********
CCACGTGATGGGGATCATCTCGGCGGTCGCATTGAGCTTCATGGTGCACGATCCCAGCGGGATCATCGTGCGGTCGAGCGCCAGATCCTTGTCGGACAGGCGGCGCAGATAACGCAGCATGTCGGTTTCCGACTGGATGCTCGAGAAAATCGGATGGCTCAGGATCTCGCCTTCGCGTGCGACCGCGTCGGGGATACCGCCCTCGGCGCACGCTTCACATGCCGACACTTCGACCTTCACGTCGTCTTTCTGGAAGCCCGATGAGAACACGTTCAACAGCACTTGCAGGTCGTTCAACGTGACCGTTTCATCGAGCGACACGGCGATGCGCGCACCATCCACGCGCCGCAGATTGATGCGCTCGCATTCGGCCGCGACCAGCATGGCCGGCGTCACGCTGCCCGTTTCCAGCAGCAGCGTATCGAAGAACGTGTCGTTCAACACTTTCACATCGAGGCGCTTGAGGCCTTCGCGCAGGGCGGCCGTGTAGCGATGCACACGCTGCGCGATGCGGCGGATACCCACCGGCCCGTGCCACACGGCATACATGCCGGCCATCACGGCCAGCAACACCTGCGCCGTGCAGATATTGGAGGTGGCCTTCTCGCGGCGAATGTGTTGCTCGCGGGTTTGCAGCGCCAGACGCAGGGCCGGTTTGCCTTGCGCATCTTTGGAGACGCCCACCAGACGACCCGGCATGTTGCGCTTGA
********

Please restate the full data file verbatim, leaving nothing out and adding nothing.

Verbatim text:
CCACGTGATGGGGATCATCTCGGCGGTCGCATTGAGCTTCATGGTGCACGATCCCAGCGGGATCATCGTGCGGTCGAGCGCCAGATCCTTGTCGGACAGGCGGCGCAGATAACGCAGCATGTCGGTTTCCGACTGGATGCTCGAGAAAATCGGATGGCTCAGGATCTCGCCTTCGCGTGCGACCGCGTCGGGGATACCGCCCTCGGCGCACGCTTCACATGCCGACACTTCGACCTTCACGTCGTCTTTCTGGAAGCCCGATGAGAACACGTTCAACAGCACTTGCAGGTCGTTCAACGTGACCGTTTCATCGAGCGACACGGCGATGCGCGCACCATCCACGCGCCGCAGATTGATGCGCTCGCATTCGGCCGCGACCAGCATGGCCGGCGTCACGCTGCCCGTTTCCAGCAGCAGCGTATCGAAGAACGTGTCGTTCAACACTTTCACATCGAGGCGCTTGAGGCCTTCGCGCAGGGCGGCCGTGTAGCGATGCACACGCTGCGCGATGCGGCGGATACCCACCGGCCCGTGCCACACGGCATACATGCCGGCCATCACGGCCAGCAACACCTGCGCCGTGCAGATATTGGAGGTGGCCTTCTCGCGGCGAATGTGTTGCTCGCGGGTTTGCAGCGCCAGACGCAGGGCCGGTTTGCCTTGCGCATCTTTGGAGACGCCCACCAGACGACCCGGCATGTTGCGCTTGA